Turkish cargo ship “shelled” off Libya coast, deepening rift between two countries

Libya Channel with Reuters

A Turkish ship’s crewman was killed and several others injured on Monday when it was struck by forces loyal to Libya’s recognized-government who claimed the vessel tried to approach Derna, an Eastern port and jihadi stronghold.

The third officer on the Cook Islands-chartered Tuna-1 vessel died and several of his collegues were wounded when the ship came under fire twice, according to the Turkish government who condemned the “contemptible attack”.

But the Libyan army maintained the Turkish vessel was only hit once after it broke agreed protocol. The dry cargo ship was just 16 kilometers off Libyan shores when it ignored warnings not to approach Derna, which has a ban on entry, military spokesperson Mohamed Hejazy told Libya Channel.

“After they did not heed our warning we fired bullets at the ship, ultimately killing the crew member,” Hejazy said denying reports that they had shelled the vessel.

“It is forbidden to dock ships in Derna,” Hejazy added, explaining that the security forces feared it was loaded with weapon supplies for the myriad jihadi groups that have taken over the town.

Tobruk-based Libyan businessman Ahmad Abulsalam Almaji, who was expecting the shipment, told Libya Channel that the vessel contained building materials not weapons and was due to travel to Tobruk and then on to the Egyptian port of Alexandria.

Although Almaji added he was not sure why the ship had abandoned the usual route and drifted so close to Derna.

The Turkish Foriegn Ministry maintained the ship was shelled as it approached the nearby Mediterranean port of Tobruk and then attacked from the air as it tried to leave the area.

“We condemn strongly this contemptible attack which targeted a civilian ship in international waters and curse those who carried it out,” the ministry said in a statement, adding that Ankara had protested to the authorities in Libya.

They did not point the finger of blame but said the ship was carrying plasterboard from Spain to Tobruk and was 21 km from its destination when it came under fire.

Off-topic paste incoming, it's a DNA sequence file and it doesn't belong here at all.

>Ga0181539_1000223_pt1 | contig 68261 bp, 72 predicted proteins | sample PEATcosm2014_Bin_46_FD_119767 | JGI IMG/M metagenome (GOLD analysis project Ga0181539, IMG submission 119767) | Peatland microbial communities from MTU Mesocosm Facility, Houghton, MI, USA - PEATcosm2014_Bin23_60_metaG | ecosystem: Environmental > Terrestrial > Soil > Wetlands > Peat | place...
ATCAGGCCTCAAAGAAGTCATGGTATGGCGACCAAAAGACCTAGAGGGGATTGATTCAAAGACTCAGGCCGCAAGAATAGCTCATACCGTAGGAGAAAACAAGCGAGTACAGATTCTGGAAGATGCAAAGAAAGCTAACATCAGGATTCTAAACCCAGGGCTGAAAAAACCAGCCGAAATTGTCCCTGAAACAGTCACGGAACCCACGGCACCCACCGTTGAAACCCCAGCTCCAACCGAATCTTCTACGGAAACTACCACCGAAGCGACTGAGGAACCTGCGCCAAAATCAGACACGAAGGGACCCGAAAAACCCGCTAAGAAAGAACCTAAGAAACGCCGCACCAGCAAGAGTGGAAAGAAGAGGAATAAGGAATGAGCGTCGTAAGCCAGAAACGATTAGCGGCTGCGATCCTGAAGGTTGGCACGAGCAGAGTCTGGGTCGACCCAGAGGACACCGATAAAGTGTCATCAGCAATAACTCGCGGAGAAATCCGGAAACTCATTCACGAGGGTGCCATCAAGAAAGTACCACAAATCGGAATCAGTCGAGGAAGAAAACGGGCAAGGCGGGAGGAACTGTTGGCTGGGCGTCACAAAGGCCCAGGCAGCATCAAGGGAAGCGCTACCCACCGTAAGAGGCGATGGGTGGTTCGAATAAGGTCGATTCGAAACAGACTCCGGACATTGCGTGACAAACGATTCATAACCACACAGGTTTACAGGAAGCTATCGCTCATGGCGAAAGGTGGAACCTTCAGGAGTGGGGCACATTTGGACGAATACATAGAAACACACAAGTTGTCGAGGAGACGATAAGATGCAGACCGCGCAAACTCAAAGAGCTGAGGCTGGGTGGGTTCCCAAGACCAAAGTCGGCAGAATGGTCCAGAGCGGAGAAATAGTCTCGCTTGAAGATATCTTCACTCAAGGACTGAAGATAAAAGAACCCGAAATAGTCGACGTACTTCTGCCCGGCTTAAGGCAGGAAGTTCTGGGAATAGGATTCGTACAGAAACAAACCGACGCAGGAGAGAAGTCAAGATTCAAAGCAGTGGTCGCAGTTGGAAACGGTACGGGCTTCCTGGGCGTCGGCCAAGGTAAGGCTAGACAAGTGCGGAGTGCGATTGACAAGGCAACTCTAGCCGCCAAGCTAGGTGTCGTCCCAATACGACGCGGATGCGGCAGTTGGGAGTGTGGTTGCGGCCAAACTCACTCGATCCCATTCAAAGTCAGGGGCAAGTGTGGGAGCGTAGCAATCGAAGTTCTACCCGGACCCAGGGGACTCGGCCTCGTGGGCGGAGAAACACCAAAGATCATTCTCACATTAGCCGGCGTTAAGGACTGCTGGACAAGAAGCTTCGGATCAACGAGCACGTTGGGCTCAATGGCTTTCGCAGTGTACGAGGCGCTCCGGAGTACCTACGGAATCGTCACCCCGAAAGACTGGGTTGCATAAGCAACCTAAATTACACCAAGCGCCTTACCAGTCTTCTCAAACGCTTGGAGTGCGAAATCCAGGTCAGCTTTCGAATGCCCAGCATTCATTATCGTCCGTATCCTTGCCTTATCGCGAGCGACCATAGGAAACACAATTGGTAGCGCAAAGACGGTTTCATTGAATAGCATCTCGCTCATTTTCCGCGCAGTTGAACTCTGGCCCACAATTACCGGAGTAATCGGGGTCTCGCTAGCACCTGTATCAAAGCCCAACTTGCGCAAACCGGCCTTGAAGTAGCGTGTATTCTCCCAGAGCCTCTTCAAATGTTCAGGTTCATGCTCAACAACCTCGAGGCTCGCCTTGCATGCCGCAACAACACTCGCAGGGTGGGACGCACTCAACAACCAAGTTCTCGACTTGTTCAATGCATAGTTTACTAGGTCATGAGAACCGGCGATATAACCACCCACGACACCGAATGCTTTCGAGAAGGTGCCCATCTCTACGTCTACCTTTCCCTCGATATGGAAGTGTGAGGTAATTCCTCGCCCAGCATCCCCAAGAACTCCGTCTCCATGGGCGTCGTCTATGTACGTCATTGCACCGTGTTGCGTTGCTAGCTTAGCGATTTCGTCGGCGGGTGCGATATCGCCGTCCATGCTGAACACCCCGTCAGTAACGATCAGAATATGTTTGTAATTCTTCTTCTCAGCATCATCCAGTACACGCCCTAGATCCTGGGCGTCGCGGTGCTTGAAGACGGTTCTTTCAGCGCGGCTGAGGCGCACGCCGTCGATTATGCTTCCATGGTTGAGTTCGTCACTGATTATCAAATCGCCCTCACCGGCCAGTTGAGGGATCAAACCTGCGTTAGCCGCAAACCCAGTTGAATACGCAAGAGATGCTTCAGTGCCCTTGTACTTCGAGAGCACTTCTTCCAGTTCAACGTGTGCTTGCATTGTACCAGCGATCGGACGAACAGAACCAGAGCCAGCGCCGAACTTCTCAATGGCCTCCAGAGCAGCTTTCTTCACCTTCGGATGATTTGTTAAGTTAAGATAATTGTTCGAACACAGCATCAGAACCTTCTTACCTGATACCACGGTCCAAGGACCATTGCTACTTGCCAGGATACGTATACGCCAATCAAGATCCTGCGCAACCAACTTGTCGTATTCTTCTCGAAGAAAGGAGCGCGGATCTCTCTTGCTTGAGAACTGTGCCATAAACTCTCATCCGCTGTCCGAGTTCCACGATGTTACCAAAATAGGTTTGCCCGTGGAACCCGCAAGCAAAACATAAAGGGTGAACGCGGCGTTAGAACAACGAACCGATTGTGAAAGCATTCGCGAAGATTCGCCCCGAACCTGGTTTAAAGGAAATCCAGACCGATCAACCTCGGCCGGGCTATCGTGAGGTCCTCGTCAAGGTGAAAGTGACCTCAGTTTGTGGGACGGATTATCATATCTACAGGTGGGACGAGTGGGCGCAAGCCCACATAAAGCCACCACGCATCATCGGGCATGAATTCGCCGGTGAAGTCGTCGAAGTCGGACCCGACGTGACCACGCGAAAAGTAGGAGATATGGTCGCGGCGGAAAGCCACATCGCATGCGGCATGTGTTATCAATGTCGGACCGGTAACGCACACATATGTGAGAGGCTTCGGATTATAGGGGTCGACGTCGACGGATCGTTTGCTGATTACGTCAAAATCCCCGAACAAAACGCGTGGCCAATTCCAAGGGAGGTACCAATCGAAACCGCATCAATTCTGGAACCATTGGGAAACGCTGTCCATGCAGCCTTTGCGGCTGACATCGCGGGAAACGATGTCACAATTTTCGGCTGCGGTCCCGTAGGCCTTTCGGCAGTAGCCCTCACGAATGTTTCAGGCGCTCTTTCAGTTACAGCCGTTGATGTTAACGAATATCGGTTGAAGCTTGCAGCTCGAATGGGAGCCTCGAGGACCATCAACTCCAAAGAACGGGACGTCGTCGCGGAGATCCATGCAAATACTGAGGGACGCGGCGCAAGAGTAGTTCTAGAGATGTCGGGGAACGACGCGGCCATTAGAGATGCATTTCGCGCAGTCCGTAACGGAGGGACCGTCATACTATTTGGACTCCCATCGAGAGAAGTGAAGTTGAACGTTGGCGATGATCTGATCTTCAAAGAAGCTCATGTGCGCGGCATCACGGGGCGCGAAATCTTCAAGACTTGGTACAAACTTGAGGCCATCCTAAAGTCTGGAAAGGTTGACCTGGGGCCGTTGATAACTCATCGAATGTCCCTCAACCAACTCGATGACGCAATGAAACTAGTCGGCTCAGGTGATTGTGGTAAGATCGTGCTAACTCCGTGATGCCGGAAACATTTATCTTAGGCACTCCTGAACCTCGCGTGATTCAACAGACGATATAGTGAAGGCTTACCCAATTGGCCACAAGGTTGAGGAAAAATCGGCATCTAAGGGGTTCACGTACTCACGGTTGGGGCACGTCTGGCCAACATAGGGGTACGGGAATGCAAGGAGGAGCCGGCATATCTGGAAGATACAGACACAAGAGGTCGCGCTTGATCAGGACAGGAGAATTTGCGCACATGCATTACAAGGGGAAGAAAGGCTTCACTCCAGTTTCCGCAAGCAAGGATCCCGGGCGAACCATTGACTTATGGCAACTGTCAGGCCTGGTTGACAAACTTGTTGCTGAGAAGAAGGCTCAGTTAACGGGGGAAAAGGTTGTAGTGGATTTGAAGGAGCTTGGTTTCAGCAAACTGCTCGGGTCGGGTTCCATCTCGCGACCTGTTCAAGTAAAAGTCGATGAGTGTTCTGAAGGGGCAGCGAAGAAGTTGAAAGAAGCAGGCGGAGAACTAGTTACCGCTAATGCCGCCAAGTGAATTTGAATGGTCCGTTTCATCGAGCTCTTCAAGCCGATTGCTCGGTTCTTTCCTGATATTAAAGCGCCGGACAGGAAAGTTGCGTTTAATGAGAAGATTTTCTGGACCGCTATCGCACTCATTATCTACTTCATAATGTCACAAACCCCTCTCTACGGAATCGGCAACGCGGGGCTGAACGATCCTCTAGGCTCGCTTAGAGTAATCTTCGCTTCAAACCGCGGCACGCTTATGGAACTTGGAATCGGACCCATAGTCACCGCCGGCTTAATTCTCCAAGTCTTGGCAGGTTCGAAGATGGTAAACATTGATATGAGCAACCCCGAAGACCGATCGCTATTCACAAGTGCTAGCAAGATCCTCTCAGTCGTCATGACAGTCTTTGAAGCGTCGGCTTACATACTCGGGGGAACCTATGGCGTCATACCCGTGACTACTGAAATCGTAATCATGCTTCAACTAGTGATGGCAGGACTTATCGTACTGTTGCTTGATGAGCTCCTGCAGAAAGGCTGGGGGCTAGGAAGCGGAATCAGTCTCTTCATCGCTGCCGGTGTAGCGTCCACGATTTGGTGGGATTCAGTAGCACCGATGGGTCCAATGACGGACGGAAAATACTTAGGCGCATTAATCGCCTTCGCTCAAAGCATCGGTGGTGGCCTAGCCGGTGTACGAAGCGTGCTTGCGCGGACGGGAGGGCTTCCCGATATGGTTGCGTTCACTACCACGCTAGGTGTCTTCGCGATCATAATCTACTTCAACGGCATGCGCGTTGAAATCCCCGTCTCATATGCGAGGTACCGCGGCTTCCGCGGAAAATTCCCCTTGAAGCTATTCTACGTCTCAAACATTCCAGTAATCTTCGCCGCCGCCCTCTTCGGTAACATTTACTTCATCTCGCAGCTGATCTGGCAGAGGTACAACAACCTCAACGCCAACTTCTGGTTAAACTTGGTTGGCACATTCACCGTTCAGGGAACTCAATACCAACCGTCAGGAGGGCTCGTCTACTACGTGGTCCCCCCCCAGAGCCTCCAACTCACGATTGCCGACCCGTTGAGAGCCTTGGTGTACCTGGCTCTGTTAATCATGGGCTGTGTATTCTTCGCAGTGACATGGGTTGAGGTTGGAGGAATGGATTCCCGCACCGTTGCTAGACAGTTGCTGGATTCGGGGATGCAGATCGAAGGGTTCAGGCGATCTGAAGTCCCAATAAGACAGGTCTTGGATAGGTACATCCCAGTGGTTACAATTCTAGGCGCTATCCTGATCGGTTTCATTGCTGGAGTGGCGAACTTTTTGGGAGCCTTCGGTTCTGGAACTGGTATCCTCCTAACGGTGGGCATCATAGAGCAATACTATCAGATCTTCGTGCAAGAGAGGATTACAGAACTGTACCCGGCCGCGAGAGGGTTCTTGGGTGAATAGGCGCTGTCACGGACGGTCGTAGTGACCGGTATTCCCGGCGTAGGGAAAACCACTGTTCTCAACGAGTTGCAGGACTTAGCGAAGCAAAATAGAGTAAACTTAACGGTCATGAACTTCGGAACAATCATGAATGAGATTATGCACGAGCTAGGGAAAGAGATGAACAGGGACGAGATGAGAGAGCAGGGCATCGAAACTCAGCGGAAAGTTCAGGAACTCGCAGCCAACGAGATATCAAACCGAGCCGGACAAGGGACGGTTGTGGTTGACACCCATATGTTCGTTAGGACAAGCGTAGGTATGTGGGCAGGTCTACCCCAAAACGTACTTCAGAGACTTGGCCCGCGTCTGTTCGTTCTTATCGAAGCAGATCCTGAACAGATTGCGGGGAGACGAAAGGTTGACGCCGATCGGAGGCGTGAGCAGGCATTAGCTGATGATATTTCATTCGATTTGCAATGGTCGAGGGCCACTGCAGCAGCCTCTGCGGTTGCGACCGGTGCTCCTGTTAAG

A Libyan military source said the vessel was on fire and being towed to Tobruk terminal. But a Turkish foreign ministry official denied this, saying it was returning to Turkey.

“Turkey approached the United Nations and the IMO (International Maritime Organization) in connection with the matter. A note was given to Libya’s Ankara embassy and Istanbul consulate seeking an explanation,” the Turkish official said.

The United Nations Support Mission in Libya “condemned” the attack and called for a thorough investigation of the circumstances surrounding the death of the sailor.

It urged all military actors in Libya to “exercise caution” during their operations and “to undertake all necessary measures to avoid targeting civilians and civilian objects and facilities in the ongoing conflict.”

Libya’s rival administration, whose armed supporters took over the capital last summer, condemned the Turkish vessel shelling in a statement as an act of “terrorism” by General Khalifa Haftar who leads the military forces of the recognized government.

Internationally-recognized Prime Minister Abdullah al-Thinni said in February his government would stop dealing with Turkey because it was sending weapons to a rival group in Tripoli so that “the Libyan people kill each other”.

Turkey denies taking sides in the conflict, saying it supports UN-led efforts to broker a peace.

A Libyan warplane from forces loyal to Thinni’s government bombed a Greek-operated oil tanker anchored off Libya’s coast in January, killing two crewmen, amid hostilities between factions vying for power.

Attacks on foreign ships in waters near Libya may complicate European Union efforts to stop traffickers sending thousands of migrants to Europe in often unseaworthy vessels.

Thousands have drowned in the voyage and several EU nations have sent naval vessels to the region to try to stem the migrant influx. But Libyan officials have warned against any measure perceived as an attack on the country’s sovereignty.

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